The Washington PostDemocracy Dies in Darkness

Carolyn Hax: Family treasures in ‘storage’ actually went to the dump

(Nick Galifianakis/For The Washington Post)
3 min

Adapted from an online discussion.

Dear Carolyn: Several years ago, my parents faded and entered assisted living. My siblings and I quickly had to sell and empty their house. What made the most sense was giving their furniture and home goods to my sister who lives four hours away, for her children to eventually use when they move out. My parents and I talked frequently about how nice it would be for them to have practically fully furnished apartments right out of the gate.

My parents died in 2020. A few weeks ago, I visited my sister and asked to see the stored furniture. She told me that she had taken what she could fit in her car but that it didn’t “make sense” to rent a truck and store furniture until her kids needed it, so she took the rest to the dump.

I am so shocked and hurt. When I asked why she agreed to it, she said she just wanted to get Mom and Dad’s house empty.

She lied to me, to our parents, and denied her children items to start their lives. My other siblings refuse to discuss this with me. My sister sent me flowers and a note, but it’s clear she doesn’t think she did anything wrong.

I always considered my family to be close, but now I don’t know what to think.

— Betrayed

Betrayed: Your sibs (I suspect all of them) lied. I won’t pretend it didn’t happen or didn’t hurt.

But I’d argue this was an act of pragmatism and compassion, not betrayal.

First, a reality check on old furniture: When this happened, boomers had been downsizing for years, and there were more hand-me-downs than hands to receive them. Plus, tastes, lifestyles and needs change.

Moving and storage, meanwhile, are pricey. Years of it would probably cost many times over what new stuff would cost when the kids launch. Plus, stored furniture doesn’t always fare well unless fussily packed and cared for — a job you fobbed off on your sister.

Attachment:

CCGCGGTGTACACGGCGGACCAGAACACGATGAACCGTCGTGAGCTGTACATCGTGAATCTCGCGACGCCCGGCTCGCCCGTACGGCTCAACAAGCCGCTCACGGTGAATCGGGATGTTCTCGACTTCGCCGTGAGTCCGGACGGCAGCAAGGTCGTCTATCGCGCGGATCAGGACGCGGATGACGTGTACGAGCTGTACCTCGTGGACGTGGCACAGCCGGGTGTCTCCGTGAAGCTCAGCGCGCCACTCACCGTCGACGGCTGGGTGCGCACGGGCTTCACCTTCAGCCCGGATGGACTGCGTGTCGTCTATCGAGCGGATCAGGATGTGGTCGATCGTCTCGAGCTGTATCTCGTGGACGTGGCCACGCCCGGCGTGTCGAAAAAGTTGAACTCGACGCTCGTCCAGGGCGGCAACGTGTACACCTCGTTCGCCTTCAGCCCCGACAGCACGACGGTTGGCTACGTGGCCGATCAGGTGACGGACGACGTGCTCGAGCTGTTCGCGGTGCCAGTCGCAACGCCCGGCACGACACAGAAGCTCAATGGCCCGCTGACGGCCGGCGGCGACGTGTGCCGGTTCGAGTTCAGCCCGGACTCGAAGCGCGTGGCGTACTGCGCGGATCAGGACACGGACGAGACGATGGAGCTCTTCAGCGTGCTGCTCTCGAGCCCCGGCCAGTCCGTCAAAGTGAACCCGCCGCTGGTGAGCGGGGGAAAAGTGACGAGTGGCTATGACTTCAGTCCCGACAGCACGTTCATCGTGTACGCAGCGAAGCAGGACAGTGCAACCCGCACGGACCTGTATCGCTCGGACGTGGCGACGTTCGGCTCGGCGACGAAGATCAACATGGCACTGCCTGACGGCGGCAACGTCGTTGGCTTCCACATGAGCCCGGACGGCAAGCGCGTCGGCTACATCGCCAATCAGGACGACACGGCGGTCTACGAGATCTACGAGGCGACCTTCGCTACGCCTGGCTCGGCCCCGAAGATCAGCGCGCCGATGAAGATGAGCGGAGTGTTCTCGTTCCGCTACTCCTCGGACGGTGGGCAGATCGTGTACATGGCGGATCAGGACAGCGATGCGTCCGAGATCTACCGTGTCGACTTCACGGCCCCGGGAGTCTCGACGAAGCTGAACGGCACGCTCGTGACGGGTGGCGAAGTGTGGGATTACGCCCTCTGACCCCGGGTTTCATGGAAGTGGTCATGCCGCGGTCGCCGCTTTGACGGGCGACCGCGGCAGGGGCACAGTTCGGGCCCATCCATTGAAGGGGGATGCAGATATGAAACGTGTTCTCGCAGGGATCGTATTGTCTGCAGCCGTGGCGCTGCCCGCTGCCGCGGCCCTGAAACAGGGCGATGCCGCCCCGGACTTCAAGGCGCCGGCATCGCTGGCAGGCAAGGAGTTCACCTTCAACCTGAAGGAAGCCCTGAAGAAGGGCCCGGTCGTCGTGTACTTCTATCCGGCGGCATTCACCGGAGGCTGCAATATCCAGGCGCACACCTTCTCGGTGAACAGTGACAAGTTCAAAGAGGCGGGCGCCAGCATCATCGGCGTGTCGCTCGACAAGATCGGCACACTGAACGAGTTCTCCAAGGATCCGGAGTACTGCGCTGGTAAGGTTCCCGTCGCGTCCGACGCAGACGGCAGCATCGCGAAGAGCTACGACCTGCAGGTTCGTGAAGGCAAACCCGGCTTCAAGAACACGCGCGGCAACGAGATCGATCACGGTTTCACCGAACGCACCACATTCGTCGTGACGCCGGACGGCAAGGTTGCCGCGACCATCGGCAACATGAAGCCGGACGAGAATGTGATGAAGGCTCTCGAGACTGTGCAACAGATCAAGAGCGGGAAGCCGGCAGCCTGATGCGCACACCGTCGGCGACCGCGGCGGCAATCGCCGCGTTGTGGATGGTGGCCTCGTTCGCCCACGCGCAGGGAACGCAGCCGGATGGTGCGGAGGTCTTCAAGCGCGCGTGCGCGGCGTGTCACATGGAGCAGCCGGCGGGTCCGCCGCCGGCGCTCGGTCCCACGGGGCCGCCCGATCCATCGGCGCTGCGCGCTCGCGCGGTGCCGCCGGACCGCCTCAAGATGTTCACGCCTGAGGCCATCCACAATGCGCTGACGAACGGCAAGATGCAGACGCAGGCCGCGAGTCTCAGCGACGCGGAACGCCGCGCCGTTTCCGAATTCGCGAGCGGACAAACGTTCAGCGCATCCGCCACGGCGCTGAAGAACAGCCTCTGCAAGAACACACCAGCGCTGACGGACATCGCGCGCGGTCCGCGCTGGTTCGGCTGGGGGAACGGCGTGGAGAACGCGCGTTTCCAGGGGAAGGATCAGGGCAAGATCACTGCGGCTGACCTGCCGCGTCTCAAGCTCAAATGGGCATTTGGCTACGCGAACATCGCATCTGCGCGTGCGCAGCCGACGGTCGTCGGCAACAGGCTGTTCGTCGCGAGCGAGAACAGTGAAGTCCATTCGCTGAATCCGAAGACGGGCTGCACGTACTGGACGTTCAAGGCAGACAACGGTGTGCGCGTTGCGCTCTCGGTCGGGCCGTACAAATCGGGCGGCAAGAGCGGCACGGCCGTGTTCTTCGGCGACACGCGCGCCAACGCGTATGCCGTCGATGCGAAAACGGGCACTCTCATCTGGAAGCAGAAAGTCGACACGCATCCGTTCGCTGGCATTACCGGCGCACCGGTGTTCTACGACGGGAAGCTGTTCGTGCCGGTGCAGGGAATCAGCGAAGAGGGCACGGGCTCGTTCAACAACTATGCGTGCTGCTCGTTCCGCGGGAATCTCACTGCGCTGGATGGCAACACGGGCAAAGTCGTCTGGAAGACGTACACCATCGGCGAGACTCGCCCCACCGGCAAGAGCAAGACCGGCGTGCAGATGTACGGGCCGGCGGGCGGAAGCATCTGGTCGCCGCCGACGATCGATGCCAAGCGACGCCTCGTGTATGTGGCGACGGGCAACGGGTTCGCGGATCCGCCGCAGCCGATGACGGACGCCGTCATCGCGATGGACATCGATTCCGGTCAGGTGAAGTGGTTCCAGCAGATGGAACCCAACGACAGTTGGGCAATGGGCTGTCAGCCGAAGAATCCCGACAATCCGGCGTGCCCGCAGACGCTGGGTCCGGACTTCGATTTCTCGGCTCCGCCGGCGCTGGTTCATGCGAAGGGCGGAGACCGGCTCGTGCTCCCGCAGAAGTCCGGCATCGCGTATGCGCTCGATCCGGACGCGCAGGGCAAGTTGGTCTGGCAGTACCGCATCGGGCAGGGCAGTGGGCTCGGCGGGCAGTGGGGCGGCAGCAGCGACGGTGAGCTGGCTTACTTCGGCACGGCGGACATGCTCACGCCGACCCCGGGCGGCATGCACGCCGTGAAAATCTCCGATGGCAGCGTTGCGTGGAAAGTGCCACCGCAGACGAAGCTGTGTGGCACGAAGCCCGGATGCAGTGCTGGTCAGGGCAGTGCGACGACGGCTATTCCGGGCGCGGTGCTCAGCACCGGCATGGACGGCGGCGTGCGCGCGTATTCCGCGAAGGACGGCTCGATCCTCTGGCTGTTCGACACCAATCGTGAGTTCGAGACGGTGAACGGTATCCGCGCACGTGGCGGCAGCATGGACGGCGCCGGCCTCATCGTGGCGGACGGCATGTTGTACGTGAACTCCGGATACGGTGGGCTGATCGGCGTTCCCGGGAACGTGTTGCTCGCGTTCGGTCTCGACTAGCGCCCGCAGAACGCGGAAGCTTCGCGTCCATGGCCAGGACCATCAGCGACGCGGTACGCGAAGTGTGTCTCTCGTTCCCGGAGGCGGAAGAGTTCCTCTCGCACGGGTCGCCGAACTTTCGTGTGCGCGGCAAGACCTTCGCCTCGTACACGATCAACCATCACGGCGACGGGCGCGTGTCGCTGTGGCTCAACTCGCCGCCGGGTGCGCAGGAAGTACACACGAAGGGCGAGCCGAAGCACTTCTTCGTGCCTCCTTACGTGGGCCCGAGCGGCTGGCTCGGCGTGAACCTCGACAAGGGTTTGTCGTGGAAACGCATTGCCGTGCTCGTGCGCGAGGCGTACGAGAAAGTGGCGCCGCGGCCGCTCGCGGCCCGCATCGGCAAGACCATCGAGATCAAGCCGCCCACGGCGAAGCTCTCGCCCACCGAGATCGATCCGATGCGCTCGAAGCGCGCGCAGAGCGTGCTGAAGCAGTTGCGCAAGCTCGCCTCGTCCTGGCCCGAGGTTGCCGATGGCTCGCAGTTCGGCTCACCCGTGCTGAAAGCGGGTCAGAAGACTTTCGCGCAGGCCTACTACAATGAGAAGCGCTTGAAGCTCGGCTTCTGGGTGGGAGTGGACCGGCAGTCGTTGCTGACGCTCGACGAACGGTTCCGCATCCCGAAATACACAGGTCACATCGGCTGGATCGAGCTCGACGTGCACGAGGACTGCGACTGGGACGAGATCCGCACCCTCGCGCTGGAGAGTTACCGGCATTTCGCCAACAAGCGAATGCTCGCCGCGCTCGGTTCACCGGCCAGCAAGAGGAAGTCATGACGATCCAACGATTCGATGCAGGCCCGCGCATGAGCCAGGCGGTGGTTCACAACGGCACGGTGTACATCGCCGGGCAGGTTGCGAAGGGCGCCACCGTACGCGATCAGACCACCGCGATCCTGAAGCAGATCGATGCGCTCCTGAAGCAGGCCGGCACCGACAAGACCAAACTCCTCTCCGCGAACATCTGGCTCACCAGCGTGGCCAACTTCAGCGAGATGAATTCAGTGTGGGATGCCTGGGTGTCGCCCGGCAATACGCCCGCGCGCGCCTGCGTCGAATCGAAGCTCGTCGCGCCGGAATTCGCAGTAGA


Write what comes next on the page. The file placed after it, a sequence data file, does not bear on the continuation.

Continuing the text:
Yes, there’s sentimental value — but you valued it, for others.

Second, this stuff had to go “quickly.” Yikes.

Third, you were at the time obviously upset and highly emotionally invested.

Fourth, you were done with it all. Any saving was for others.

So I’d wager your sibs told a lie of compassion. It’s like the pet dog who “goes to live on a farm.” You got to feel assured and see your parents at peace that their possessions “went to a farm,” too. It obviously backfired, but can you embrace any part of this as proof of sibs’ meaning well under duress?

Re: Furniture: My sympathies, but oh, yes — this, a million times. After I called a dozen charities, one agreed to take the dining room set my mom practically worshiped as a sign of middle-class respectability. They wouldn’t take the china cabinet. (Too many they can’t get rid of.) I finally called a junk hauler.

I still don’t know what to do with the porcelain dolls. Even the local heavy metal bands don’t want them for videos, because they say they’re too creepy.

— True Story

True Story: That parting paragraph, though, will always have a place here.

Readers’ thoughts:

· If you value something material, YOU are in charge of collecting, storing, refurbishing and finding a home for it.

· Can you imagine being 23 and being told you have to take Granny’s dresser because Mom has been saving it for you for 12 years because otherwise Auntie will be sad?

· Please send me the porcelain dolls. I’d like to arrange them around the homes of my enemies.